I’m not saying A/B testing is bad—far from it! (although it can sometimes be taken to the extreme). I feel it’s best wielded in combination with usability testing with real users—seeing their faces, feeling their frustration, sharing their joy.

In short, I think that A/B testing needs to be counterbalanced. There should be some kind of mechanism for getting the answer to “why?” whenever A/B testing provides to the answer to “what?” In-person testing could be one way of providing that balance. Or it could be somebody’s job to always ask “why?” and determine if a solution is qualitatively—and not just quantitatively—good. (And if you look around at your company and don’t see anyone doing that, maybe that’s a role for you.)

If there really is a connection between having a data-driven culture of A/B testing, and a product that’s filled with dark patterns, then the disturbing conclusion is that dark patterns work …at least in the short term.

Saturday, November 11th, 2017

The Medium - daverupert.com

I have to keep reminding myself that I do have some control. I can build The Medium I want. I can cling to what’s good.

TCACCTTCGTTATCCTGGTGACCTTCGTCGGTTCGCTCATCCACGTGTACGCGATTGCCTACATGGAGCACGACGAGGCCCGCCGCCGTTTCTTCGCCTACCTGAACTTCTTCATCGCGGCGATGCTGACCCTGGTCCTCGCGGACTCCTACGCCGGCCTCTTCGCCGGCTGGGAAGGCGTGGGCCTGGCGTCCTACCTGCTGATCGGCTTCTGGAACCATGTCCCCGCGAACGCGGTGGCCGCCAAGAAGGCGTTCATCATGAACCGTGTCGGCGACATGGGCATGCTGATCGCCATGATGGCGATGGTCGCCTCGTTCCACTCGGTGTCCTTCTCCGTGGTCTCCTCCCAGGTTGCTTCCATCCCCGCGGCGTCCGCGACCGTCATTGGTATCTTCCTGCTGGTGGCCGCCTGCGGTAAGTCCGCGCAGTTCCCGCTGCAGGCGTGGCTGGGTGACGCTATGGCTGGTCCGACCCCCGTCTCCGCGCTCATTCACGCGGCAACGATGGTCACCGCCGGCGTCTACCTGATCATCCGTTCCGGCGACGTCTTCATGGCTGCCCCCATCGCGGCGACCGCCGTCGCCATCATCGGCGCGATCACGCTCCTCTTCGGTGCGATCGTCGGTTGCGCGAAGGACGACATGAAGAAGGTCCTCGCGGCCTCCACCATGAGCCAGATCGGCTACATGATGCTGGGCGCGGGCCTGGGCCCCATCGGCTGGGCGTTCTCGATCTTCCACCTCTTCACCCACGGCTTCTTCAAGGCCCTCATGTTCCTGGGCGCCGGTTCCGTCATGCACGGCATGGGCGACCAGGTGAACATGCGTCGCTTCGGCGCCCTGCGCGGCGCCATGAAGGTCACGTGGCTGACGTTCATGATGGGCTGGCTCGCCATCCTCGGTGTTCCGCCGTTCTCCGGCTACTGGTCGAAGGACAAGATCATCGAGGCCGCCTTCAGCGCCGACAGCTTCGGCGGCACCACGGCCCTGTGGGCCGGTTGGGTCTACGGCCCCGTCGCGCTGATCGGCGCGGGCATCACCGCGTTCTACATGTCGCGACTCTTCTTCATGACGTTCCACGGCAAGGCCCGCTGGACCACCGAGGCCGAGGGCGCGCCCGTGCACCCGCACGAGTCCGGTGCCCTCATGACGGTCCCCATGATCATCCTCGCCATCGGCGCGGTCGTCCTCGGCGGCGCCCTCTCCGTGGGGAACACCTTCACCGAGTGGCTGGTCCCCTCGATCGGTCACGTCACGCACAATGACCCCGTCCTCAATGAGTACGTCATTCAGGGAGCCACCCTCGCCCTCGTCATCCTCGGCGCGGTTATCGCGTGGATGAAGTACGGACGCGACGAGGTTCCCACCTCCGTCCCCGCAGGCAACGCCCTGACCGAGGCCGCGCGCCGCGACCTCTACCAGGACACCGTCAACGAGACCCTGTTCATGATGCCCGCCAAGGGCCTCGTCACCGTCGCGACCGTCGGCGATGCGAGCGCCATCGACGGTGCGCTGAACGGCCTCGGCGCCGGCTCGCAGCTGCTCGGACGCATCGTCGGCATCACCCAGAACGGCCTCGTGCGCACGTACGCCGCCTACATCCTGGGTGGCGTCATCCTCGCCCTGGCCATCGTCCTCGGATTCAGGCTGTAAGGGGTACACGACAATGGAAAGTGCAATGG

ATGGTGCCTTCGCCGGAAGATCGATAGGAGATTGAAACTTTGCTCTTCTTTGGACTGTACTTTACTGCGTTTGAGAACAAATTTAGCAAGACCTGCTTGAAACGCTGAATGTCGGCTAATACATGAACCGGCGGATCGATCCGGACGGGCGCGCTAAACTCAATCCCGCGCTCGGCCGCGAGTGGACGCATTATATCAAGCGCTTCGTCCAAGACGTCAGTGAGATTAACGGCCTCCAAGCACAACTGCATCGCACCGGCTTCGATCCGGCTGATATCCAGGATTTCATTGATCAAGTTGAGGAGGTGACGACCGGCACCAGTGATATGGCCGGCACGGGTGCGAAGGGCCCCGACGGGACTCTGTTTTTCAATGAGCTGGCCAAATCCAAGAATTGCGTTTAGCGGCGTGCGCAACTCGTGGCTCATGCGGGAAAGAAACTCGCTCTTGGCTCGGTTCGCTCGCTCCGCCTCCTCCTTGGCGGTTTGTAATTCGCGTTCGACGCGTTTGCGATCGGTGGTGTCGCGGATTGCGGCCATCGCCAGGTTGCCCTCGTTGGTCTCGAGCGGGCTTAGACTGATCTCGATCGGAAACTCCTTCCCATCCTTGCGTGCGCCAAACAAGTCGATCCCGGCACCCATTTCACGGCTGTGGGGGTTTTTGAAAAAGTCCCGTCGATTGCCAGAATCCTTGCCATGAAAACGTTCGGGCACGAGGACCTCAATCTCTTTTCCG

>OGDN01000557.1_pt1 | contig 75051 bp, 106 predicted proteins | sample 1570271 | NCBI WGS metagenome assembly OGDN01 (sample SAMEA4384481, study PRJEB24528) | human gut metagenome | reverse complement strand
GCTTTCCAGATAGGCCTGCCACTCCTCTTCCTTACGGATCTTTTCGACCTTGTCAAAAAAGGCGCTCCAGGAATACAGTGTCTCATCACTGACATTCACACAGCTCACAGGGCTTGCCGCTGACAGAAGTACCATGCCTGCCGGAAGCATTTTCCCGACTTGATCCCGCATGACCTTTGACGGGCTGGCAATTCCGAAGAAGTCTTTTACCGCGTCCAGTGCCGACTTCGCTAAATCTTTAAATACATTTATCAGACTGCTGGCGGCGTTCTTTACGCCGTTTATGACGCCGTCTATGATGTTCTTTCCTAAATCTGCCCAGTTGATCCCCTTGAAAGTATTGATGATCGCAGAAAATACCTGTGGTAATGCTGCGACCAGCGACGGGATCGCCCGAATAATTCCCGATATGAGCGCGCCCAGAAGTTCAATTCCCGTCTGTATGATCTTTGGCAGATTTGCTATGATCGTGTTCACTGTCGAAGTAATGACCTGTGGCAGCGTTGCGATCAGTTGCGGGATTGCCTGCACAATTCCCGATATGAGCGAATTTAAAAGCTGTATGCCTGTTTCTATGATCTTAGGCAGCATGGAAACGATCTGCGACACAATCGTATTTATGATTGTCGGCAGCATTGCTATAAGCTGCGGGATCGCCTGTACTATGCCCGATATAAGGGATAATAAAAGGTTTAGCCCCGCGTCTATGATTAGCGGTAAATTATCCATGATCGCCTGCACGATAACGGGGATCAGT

Sunday, November 5th, 2017

Against an Increasingly User-Hostile Web - Neustadt.fr

With echoes of Anil Dash’s The Web We Lost, this essay is a timely reminder—with practical advice—for we designers and developers who are making the web …and betraying its users.

You see, the web wasn’t meant to be a gated community. It’s actually pretty simple.

A web server, a public address and an HTML file are all that you need to share your thoughts (or indeed, art, sound or software) with anyone in the world. No authority from which to seek approval, no editorial board, no publisher. No content policy, no dependence on a third party startup that might fold in three years to begin a new adventure.

That’s what the web makes possible. It’s friendship over hyperlink, knowledge over the network, romance over HTTP.

Wednesday, October 4th, 2017

This Future Looks Familiar: Watching Blade Runner in 2017 | Tor.com

If you subtract the flying cars and the jets of flame shooting out of the top of Los Angeles buildings, it’s not a far-off place. It’s fortunes earned off the backs of slaves, and deciding who gets to count as human. It’s impossible tests with impossible questions and impossible answers. It’s having empathy for the right things if you know what’s good for you. It’s death for those who seek freedom.

A thought-provoking first watch of Blade Runner …with an equally provocative interpretation in the comments: